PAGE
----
Bowel cancer is treatable if it is caught early. In fact, roughly nine out of 10 people will survive for at least five years if they are diagnosed and treated while the disease is in its earliest stage. Screening for bowel cancer is the most effective way of detecting the disease in its earliest stages, sometimes before there are any obvious symptoms.
But for some people the fear of having a colonoscopy may deter them from being screened, putting them at far greater risk of dying from the disease.
As gastrointestinal doctors, we understand people’s discomfort. A colonoscopy is an invasive procedure and it can be unpleasant, but the discomfort is short-lived and as doctors we do everything we can to reassure people and put them at their ease.
If you choose not to have the procedure, the alternative can be months of worry, wondering if there is anything wrong inside your bowel. And, of course, if there is something wrong and it is not picked up, the cancer may continue to grow and spread to other parts of your body, which makes the chance of successful treatment less likely.
Understanding why a colonoscopy is an effective way of screening for bowel cancer, and what the procedure entails, may help to reassure you if you are worried.
Most bowel cancers develop from pre-cancerous growths called polyps which can grow in the colon and rectum. Not every polyp will become cancerous however during a colonoscopy any polyps that are found are removed to prevent them from, potentially, developing into bowel cancer. If they cannot be removed during the procedure, for whatever reason, a follow-up surgical procedure may be needed.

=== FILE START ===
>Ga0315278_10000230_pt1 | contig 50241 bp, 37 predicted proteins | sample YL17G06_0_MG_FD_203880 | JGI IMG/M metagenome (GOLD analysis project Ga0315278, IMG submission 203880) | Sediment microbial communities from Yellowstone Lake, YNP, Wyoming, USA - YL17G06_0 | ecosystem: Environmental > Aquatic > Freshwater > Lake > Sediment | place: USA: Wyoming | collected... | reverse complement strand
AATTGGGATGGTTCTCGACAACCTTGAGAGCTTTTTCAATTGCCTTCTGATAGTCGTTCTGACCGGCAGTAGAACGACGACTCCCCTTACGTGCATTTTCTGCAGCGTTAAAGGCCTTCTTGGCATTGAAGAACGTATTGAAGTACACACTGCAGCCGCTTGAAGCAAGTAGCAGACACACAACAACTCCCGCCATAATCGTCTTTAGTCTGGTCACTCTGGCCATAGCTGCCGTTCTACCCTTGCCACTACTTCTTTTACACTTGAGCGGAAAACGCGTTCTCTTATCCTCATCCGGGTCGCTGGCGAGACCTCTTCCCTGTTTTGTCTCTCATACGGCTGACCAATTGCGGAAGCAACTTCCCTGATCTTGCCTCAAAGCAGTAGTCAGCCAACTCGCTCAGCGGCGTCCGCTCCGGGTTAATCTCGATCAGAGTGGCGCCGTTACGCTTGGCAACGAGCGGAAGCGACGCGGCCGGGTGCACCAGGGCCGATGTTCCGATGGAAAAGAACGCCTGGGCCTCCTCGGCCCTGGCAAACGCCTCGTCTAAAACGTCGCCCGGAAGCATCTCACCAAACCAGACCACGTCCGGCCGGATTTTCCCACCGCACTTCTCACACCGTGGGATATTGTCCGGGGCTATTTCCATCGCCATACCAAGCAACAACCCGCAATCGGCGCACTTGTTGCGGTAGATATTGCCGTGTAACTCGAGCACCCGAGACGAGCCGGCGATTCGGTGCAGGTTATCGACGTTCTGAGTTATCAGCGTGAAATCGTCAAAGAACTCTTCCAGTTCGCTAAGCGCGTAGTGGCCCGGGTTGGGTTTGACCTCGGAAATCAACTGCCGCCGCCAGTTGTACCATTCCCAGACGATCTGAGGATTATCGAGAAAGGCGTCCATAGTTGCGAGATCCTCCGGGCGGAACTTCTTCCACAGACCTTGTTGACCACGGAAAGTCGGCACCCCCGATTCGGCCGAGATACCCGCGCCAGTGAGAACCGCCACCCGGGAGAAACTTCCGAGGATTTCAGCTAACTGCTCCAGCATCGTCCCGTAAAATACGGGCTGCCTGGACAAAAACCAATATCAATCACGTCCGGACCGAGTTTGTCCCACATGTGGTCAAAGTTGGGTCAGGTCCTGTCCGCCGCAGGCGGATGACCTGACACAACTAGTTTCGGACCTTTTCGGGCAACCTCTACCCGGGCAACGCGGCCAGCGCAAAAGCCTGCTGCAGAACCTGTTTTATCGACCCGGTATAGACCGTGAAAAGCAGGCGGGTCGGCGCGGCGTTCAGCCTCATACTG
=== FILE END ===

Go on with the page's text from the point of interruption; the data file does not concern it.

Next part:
Most bowel cancers develop very slowly – normally over 10 years – so removing polyps as soon as they are detected reduces the risk of developing bowel cancer and of that cancer spreading to other organs. If this occurs it significantly reduces the chances of successful treatment.
- Before the procedure, your doctor will explain exactly what to expect and what preparation measures you need to follow.
- It is important for your bowel to be empty when the procedure is carried out to enable the doctor to get a good look at the bowel lining.
- You will be given laxatives beforehand and may be asked to follow a special diet for a day or two to cleanse your bowel.
- You may also be given an enema before your treatment and asked not to eat or drink for a few hours beforehand. This is to prevent the risk of choking if you are given a sedative to help you to relax during the procedure.
- You will be asked to lie on your side while a thin, flexible tube containing a light and a tiny camera is inserted into your rectum and fed up into your bowel. This may feel uncomfortable but will not be painful.
- The doctor will be able to see inside your bowel via a computer monitor.
- The procedure will last around 20 minutes.
If you have chosen to have a private colonoscopy screening, the utmost care will be taken to ensure your comfort before, during and after the procedure.
Any minor discomfort will be short-lived and, once the procedure has been completed we will advise you if any further treatment is needed and what to expect.
If you have any concerns about your bowel health, or are experiencing any symptoms related to bowel cancer, it is important to speak with a doctor or gastrointestinal specialist so that you can be booked in for the right diagnostic tests.
Our consultants are experienced gastroenterologists and colorectal surgeons, with roles in the NHS and as part of GI Doctors, private practice.
We have various London locations for your convenience and our consultation fees can be clearly found here.